When Lara Pulver hit our screens brandishing a whip and wearing little more than a pair of high heels in the BBC’s Sherlock Holmes-influenced drama Sherlock, she became something of a viral hit, with that episode becoming one of the most-watched items on the BBC website.
Now she’s back, this time in Da Vinci’s Demons, a big-budget American TV series looking at Da Vinci’s ‘lost years’, and we sent Will Gore along to meet her. Here’s what she had to say on Benedict Cumberbatch, Renaissance rulers and James Bond.
From a beautiful woman to beautiful men. This week’s film review stars both Ryan Gosling and Bradley Cooper – which makes Deborah Ross very pleased indeed. Beyond the Pines, she says, is ‘one of those films you should see without knowing anything about it’ – so I will say nothing more, except for that the trailer is below.
In the lead feature of our Arts section this week, James Walton – who admits to ‘still being word-perfect on ‘Aladdin Sane’ – celebrates the pop icon that is David Bowie. Was it coincidence that a new Bowie album was number one in 40 countries the same week that the Bowie exhibition opened at the V&A? Most likely – but it must have been a fantastic coup for the V&A’s curators. If you haven’t heard the latest song, why not give it a listen?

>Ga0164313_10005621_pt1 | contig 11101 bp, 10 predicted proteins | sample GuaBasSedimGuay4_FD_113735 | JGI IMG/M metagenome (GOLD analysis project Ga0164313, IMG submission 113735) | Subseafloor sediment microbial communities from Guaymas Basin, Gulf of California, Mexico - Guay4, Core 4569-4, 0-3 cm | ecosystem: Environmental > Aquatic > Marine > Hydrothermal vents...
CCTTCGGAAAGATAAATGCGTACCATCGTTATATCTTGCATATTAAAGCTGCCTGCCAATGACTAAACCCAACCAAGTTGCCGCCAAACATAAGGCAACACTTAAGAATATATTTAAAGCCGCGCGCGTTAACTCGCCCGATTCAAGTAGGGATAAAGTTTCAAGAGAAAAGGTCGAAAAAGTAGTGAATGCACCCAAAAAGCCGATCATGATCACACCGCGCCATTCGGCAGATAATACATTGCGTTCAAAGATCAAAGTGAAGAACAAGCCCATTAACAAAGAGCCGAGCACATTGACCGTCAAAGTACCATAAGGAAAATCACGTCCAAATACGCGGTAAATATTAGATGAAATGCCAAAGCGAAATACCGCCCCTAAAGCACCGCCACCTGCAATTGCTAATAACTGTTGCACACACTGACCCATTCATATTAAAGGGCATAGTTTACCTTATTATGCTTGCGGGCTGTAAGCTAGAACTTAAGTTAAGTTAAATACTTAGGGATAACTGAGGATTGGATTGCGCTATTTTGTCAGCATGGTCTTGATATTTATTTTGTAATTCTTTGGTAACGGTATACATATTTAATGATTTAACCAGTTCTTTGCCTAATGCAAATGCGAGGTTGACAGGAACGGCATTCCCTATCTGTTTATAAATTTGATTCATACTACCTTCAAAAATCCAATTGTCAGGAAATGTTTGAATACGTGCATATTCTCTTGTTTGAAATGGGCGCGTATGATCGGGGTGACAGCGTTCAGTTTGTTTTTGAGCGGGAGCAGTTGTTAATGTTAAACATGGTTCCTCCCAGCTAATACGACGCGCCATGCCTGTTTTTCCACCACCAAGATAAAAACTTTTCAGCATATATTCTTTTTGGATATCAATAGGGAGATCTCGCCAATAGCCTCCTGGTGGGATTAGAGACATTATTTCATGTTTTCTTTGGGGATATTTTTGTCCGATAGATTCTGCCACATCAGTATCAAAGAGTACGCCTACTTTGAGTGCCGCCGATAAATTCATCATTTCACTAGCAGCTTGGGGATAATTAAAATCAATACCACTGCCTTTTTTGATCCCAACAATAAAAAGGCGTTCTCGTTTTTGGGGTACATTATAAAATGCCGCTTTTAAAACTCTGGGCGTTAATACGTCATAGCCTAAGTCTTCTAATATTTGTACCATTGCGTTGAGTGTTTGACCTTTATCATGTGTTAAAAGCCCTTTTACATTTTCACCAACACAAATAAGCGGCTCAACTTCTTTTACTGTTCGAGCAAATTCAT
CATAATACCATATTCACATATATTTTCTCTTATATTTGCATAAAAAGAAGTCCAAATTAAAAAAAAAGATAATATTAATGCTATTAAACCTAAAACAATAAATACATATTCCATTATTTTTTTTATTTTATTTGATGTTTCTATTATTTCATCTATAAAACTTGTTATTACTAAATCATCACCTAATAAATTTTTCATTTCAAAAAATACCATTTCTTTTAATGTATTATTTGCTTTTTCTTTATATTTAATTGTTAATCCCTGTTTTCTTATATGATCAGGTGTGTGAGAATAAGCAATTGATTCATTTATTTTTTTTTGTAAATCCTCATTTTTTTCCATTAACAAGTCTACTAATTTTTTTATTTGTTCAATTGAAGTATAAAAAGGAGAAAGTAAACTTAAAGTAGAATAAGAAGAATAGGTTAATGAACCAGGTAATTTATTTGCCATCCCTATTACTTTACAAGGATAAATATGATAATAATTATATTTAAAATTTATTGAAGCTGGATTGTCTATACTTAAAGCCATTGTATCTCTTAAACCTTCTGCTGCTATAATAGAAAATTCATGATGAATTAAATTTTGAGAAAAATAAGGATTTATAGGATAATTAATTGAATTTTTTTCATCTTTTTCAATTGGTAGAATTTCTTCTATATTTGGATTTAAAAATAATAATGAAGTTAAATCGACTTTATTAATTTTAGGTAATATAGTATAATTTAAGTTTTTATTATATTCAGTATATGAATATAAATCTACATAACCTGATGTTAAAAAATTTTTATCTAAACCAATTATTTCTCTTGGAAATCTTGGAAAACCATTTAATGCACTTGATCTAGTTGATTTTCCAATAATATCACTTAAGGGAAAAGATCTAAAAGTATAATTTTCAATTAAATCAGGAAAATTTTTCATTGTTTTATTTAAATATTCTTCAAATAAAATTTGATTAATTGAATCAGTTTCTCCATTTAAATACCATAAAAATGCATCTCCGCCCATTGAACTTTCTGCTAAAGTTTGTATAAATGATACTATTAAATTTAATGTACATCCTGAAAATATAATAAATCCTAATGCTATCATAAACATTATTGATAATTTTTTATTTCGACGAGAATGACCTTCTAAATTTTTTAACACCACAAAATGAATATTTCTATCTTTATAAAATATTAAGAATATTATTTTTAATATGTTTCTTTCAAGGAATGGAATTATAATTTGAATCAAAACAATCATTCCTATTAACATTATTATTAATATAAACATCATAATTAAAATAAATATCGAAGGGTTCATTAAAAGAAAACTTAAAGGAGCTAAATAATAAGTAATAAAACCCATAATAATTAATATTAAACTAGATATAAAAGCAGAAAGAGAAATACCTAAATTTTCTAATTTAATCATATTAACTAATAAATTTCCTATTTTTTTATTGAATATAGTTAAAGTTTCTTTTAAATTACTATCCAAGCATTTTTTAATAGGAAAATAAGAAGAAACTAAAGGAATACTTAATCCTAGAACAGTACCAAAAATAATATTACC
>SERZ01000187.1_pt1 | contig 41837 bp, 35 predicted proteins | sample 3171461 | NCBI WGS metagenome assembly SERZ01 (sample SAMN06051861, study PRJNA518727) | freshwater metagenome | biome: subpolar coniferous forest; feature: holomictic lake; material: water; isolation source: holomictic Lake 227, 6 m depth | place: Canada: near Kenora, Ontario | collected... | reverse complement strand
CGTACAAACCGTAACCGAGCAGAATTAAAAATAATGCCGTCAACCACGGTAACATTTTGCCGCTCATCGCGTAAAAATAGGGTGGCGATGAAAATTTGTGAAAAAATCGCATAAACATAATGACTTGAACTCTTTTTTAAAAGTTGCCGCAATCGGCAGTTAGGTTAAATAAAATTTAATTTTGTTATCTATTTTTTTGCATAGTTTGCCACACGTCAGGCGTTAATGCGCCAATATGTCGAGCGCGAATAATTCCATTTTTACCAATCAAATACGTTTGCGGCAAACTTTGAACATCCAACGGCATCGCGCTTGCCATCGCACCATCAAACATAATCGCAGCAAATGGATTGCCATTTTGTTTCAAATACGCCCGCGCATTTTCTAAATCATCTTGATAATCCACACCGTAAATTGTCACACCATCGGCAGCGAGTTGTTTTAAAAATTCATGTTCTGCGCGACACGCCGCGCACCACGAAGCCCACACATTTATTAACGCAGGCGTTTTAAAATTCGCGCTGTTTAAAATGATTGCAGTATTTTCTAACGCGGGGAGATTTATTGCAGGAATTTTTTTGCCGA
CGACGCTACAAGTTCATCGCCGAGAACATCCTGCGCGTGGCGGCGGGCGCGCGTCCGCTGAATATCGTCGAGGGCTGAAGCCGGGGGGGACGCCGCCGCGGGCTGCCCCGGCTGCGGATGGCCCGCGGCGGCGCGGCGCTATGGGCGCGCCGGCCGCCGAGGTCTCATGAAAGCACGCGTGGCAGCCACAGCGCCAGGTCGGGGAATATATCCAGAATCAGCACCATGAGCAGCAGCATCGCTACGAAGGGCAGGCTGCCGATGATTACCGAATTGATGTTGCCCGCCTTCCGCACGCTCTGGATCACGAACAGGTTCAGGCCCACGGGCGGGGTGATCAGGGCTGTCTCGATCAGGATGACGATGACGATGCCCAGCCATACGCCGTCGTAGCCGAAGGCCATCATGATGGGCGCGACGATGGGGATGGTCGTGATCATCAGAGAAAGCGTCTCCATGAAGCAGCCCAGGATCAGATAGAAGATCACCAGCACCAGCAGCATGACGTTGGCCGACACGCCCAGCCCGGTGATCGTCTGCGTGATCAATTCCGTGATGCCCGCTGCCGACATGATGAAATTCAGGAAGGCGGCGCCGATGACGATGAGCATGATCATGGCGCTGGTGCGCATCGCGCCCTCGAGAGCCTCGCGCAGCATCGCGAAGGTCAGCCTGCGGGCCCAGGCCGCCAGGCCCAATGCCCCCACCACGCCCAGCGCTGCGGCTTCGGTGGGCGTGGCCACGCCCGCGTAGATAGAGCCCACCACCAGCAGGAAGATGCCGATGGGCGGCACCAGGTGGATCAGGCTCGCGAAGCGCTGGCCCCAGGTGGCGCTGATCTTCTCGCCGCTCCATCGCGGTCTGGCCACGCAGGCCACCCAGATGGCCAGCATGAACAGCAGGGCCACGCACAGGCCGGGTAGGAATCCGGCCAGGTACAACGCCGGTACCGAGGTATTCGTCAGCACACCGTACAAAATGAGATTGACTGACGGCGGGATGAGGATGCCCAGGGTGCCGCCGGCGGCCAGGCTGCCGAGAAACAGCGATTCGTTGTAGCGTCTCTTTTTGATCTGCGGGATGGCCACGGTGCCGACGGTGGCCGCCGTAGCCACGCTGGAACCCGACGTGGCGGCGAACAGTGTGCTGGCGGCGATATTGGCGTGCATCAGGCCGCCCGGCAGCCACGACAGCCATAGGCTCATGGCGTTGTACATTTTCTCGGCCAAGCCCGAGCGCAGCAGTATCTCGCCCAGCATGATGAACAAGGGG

Are there other reasons behind the recent bout of Bowie mania? James Walton has his own theories which you may or may not agree with, but there’s no denying that any pop star who’s still going 40 years after his first hit album must be doing something right. If you need a prompt to remember just what that ‘something’ might be, here’s a reminder:
Bowie’s not the only 70s pop star who’s been enjoying a resurgence, though. Bryan Ferry has also had a new album out recently, but unlike Bowie, his wasn’t such a hit with the public. He came up with a mad idea – and the result is joyfully uplifting. But is joy a quality that pop music appreciates? Here’s what Marcus Berkmann thinks; and a taster of Ferry’s ‘soul uplifting’ new album is below.
Ferry’s made megabucks out of his music career – but ‘no-ones writes for radio for the money’ says Kate Chisholm. So why do people write for radio? For the challenge – and for the sheer enjoyment of it, she says. But now drama on the World Service has been cut down to just one play a month – which she reviews in her radio column this week. Here’s a preview of one of these plays; Janet Morrison’s ‘The Fishermen’.
In this week’s Culture Note, Michael Henderson reviews the Hagen Quartet – recognised as ‘the supreme performers of Beethoven’. They will be playing at the Wigmore Hall next week (19th and 20th April), but if you can’t make that, then here’s one of their best Beethoven recordings:
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